Food for the Soul
by Tom Fiebiger
At the Soul Food Dinner on October 30, 2016, the people were fed. Souls were fed. In a packed basement we did what Lutherans often do––share meals and conversation.
Ah, but the Redeemer soul food dinner. No hot dish or jello at our church. Soul food that was lovingly made, delicious and comforting for stomachs and souls. Thanks to all who lovingly prepared and served this feast.
Before sharing the soul-filled meal, we had our hearts filled with soulful music, led enthusiastically by Trai and the Redeemer singers. We had new members intentionally say “yes” to joining our Redeemer family. Our Redeemer family warmly received them and asked God to help and guide us. Amen.
We also listened, as part of worship, to an audio of various scenarios that lifted up the way white privilege and systemic racism permeate our everyday life––from our work, to our schools, to our social interactions. How it is present both in ways that are readily apparent, and in ways much more subtle but no less disturbing. There were some technical difficulties that prevented the video from being projected in our Redeemer basement. Yet, that did not seem to matter at all. During the audio presentation, you could have heard a pin drop. Folks were clearly engaged.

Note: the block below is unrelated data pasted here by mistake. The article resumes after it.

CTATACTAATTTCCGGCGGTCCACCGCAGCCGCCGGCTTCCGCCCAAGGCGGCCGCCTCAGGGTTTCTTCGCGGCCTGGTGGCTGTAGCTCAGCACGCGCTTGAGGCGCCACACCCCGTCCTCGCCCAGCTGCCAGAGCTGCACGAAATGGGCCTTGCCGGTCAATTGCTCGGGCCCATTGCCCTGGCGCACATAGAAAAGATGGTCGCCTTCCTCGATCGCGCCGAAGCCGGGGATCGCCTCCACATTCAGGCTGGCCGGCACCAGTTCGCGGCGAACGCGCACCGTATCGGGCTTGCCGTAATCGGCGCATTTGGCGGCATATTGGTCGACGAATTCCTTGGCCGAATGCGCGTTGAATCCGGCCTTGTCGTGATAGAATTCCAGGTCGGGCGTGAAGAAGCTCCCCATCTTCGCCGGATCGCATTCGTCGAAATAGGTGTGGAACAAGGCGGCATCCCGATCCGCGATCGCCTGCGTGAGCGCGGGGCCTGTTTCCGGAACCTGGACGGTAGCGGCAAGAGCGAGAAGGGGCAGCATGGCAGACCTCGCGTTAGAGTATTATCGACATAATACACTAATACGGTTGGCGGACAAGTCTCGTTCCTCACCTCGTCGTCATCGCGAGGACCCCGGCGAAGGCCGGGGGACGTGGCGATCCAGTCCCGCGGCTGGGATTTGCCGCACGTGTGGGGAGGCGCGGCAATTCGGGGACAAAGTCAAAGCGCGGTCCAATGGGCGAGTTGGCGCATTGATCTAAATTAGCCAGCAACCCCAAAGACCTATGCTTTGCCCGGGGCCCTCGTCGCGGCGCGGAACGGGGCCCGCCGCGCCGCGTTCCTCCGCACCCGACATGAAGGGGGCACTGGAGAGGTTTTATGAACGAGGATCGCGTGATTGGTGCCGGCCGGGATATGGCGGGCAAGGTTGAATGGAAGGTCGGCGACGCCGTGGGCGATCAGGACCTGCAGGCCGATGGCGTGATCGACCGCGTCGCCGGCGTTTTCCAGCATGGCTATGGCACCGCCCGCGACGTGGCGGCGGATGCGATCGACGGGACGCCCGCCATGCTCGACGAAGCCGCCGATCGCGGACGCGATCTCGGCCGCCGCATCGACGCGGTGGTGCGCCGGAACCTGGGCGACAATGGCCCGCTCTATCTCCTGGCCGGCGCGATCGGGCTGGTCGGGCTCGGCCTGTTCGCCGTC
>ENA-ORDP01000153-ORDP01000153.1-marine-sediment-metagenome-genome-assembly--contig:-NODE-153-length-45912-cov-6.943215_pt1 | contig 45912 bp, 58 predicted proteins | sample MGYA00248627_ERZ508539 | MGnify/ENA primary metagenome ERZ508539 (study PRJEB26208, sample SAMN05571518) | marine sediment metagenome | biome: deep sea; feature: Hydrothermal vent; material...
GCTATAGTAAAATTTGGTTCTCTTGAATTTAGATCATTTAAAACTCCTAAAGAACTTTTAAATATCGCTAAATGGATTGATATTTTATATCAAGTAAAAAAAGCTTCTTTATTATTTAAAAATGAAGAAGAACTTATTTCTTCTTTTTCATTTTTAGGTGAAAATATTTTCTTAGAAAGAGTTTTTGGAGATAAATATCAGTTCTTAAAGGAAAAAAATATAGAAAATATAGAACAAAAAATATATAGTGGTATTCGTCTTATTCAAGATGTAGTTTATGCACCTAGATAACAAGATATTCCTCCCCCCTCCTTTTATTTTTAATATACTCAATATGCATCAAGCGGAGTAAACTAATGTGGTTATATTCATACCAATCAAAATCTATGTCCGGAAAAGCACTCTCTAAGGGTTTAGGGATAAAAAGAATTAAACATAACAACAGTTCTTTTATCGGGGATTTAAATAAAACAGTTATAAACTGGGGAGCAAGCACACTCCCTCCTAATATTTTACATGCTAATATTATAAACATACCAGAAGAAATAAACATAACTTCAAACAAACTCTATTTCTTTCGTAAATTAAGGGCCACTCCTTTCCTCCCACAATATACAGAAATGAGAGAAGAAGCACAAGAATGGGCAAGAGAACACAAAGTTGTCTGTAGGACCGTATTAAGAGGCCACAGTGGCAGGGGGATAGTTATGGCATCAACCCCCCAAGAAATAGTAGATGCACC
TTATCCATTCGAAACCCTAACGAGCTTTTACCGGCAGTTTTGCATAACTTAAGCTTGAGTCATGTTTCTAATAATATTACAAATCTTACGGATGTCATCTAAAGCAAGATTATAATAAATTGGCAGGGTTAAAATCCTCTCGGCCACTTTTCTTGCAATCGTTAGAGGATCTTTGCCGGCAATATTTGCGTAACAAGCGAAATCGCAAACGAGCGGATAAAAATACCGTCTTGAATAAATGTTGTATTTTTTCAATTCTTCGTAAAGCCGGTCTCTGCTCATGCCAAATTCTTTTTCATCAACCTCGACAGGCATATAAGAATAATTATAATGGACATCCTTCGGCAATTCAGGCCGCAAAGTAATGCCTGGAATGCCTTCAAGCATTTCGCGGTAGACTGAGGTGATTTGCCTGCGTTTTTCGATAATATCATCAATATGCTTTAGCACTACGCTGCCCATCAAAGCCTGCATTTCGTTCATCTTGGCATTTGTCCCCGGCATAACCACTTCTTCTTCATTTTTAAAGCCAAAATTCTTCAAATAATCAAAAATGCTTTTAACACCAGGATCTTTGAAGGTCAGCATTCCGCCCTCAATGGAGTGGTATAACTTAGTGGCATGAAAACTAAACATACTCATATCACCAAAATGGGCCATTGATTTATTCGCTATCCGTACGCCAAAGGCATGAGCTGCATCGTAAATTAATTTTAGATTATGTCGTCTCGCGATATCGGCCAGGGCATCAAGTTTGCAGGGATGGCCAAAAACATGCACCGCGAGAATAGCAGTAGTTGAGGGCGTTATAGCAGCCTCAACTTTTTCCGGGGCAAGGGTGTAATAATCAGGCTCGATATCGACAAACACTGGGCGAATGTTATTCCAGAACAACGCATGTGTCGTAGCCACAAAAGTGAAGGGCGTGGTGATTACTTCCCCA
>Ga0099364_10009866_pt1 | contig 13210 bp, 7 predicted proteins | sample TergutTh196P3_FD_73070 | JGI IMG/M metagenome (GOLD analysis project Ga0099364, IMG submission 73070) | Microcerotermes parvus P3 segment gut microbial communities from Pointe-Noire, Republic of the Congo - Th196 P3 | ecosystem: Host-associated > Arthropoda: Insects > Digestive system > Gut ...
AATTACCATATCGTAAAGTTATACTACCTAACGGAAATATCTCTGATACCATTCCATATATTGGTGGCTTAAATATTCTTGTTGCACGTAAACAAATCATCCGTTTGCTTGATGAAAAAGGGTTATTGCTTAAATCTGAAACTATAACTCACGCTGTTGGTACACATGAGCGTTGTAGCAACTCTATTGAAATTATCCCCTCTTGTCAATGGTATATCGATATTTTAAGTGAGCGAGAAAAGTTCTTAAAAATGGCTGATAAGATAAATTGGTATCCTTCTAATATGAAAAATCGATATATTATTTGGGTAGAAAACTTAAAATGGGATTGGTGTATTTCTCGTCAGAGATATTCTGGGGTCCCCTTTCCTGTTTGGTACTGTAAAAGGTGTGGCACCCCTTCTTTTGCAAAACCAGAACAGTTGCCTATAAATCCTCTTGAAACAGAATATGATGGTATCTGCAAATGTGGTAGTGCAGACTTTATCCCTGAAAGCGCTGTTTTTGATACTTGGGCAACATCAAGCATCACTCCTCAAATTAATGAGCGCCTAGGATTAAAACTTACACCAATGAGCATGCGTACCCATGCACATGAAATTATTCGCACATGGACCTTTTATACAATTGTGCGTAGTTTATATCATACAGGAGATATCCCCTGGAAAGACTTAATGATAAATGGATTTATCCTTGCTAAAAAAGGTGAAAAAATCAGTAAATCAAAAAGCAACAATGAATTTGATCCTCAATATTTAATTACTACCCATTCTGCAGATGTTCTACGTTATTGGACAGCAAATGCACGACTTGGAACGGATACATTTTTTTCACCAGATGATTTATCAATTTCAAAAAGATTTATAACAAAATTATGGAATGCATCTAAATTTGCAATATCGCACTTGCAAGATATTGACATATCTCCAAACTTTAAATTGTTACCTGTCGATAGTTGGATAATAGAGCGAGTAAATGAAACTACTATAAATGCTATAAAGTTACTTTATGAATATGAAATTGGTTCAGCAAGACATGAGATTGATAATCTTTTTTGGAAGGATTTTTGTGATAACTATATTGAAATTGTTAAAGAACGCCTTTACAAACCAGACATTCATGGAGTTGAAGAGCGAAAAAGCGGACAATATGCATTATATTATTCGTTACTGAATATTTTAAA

That engagement continued as Pastor Kelly invited us to share honest and real conversations at our round tables about what we had just heard. More importantly, he encouraged us not to intellectualize what we heard, but to speak from our emotional self. To speak from our hearts, not our heads. How did what we heard make us feel?
People jumped in at my table and, from what I heard, other tables as well. Truth telling of painful, racist and white privilege experiences were generously shared in a safe, Redeemer family setting. People allowed themselves to be seen, to be vulnerable and human. People listened. What a gift to be able to share in such moments where God is truly present among us.
People shared with the whole group the words they would use to describe the topics they tackled at their respective tables. People used terms like “racism,” “white privilege,” “soul filled,” and “relationships.”
Moving into real and honest dialogue about white privilege and racism in the safety of our church family and loving God, in whose image we are all created, is both challenging and necessary as we continue our journey to become a truly beloved community.
Oh, in case you were wondering, the desserts were my favorite.